[We’re pleased to welcome authors Alaric Bourgoin and Jean-François Harvey of HEC Montréal, Canada, who recently published the article, “Professional image under threat: Dealing with learning–credibility tension,” in Human Relations. Below they discuss the results and implications of their research.]
How does one learn and build credibility simultaneously? Today’s professionals often find themselves entering new organisations where they are expected to bring their knowledge to bear on shifting situations. Entering new settings generates uncertainty because knowledge is socially embedded and context-dependent, such that it may not be possible to simply transfer knowledge developed in a previous context and apply it to a new one. Despite this difficulty, professionals must project an image of competence to be regarded as experts, and preclude sceptical clients from withdrawing completely. Faced with an uncertain new setting, they may encounter a conflict between their professional image and their ability to fulfil their role. This challenge is faced by an increasing number of professionals and managers alike, who are no longer seeking linear careers and instead move in and out of complex projects on a regular basis.
To address this puzzle, Professors Alaric Bourgoin and Jean-François Harvey draw on data from 21 months of participant observation during consulting assignments, and interviews with 79 management consultants. They adopted an original method – auto-ethnography with an insider-outsider research team – insofar that Bourgoin worked as a consultant to collect first-hand data for almost two years, which was regularly discussed and analysed with Harvey. They gained an unparalleled access to the minutiae of the work practices and inner feelings of consultants repeatedly adjusting to new settings under high-pressure conditions from their clients.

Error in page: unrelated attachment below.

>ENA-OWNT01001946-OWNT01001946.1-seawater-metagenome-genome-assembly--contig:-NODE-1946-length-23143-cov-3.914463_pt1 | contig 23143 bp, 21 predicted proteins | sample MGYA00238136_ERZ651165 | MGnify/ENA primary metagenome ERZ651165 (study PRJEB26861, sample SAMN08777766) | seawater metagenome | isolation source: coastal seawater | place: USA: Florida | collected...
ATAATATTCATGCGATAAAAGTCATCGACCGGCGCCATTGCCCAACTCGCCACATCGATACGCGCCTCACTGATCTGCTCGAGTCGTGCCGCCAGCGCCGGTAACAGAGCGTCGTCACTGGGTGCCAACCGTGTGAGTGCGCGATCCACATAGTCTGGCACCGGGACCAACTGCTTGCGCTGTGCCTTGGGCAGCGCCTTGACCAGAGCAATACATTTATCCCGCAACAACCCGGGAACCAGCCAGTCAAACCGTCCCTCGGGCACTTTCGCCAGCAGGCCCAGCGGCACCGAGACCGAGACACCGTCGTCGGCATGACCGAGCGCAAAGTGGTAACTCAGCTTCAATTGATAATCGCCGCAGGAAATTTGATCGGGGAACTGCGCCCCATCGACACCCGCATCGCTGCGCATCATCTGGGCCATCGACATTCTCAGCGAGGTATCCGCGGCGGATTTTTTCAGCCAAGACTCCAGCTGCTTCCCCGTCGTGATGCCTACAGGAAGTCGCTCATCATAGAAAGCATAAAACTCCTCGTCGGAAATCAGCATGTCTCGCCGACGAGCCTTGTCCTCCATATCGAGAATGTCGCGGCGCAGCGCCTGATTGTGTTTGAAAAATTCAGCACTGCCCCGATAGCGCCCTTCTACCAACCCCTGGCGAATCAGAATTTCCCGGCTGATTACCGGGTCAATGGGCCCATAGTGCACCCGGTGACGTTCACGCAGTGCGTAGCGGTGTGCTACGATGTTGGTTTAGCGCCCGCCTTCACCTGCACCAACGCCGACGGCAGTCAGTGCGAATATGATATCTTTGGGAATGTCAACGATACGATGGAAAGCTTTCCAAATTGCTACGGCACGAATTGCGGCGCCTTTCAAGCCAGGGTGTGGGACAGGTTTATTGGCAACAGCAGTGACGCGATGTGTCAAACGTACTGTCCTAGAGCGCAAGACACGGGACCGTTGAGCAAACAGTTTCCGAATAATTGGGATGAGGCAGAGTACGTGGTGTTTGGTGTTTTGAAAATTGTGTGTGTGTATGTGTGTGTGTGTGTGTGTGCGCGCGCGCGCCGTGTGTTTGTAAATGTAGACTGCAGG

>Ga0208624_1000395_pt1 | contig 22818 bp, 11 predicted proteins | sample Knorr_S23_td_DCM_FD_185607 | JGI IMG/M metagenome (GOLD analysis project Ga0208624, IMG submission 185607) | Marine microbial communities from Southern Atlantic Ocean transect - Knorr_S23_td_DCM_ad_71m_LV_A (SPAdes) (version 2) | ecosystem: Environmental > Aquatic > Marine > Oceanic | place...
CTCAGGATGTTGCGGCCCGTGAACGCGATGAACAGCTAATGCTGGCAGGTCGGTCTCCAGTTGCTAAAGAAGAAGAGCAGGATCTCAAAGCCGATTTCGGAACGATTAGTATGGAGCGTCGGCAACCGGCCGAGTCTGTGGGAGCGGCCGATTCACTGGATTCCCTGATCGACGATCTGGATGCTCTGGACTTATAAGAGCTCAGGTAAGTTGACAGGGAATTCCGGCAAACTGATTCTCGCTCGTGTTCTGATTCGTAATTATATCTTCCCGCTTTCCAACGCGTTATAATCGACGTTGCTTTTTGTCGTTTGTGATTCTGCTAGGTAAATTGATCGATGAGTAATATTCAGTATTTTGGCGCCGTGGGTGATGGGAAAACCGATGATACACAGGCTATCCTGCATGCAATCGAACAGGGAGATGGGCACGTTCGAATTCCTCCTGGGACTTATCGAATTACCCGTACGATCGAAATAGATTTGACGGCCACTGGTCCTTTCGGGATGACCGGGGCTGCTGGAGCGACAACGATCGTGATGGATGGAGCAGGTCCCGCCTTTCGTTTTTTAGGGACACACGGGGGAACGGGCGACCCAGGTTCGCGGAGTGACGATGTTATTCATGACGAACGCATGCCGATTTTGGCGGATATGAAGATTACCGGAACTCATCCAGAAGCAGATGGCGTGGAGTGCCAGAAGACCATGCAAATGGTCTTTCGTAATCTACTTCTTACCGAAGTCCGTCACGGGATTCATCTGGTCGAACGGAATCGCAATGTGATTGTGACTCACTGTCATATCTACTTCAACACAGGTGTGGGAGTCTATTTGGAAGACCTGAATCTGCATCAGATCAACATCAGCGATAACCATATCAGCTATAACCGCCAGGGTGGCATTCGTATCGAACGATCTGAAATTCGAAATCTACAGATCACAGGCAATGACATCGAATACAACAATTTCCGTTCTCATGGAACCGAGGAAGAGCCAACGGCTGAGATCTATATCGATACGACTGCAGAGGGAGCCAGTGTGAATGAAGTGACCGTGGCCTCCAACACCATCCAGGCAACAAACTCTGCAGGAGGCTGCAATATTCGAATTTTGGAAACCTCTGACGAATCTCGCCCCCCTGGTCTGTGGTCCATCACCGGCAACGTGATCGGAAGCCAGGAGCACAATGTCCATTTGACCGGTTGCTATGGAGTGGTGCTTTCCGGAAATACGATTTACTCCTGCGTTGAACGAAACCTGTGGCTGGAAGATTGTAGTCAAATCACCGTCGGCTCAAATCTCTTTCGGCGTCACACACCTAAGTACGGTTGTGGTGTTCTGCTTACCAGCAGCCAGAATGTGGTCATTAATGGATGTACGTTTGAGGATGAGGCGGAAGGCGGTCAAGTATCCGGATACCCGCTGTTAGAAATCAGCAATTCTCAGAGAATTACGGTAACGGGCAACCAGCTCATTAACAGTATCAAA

The main finding of this research is the construct that Bourgoin and Harvey call “learning–credibility tension” – a discrepancy between a newcomer position that requires professionals to learn, and a role-based image that requires professionals to maintain their credibility as experts. The authors discovered that this tension is a salient and costly issue for professionals during organisational entry. Specifically, they find that consultants experience three threats to their professional image during interactions with clients: competency, acceptance, and productive threats. Whereas most recruits are given time for socialisation, and granted some trial-and-error leeway in the process, the high costs of consulting services ratchets up clients’ expectations with respect to practitioners’ capacity to solve complex problems, fit in the sociopolitical context of their firm, and create value for money within a few days through the assignment.
While consultants emphasise the pressures of learning–credibility tension, they also use three tactics to mitigate it: (1) crafting relevance, (2) crafting resonance and (3) crafting substance. Such tactics include back- and front-stage behaviour and allow professionals to keep face as experts while seeking the information they require to adjust to new settings. If performed successfully, the tactics allow consultants to reduce the anxiety associated with learning–credibility tension, and support their relationship with clients.
The study builds new theory in socialisation by bridging information needs and image concerns, revealing original tactics that are highly relevant to a wide variety of people. It also contributes to substantive debates on management consulting by relating insights from the sociology of professions to contemporary knowledge workers and overturning the critique of consultants as professionals of persuasion.
You can read Professional image under threat: Dealing with learning–credibility tension from Human Relations free until the end of March by clicking here.
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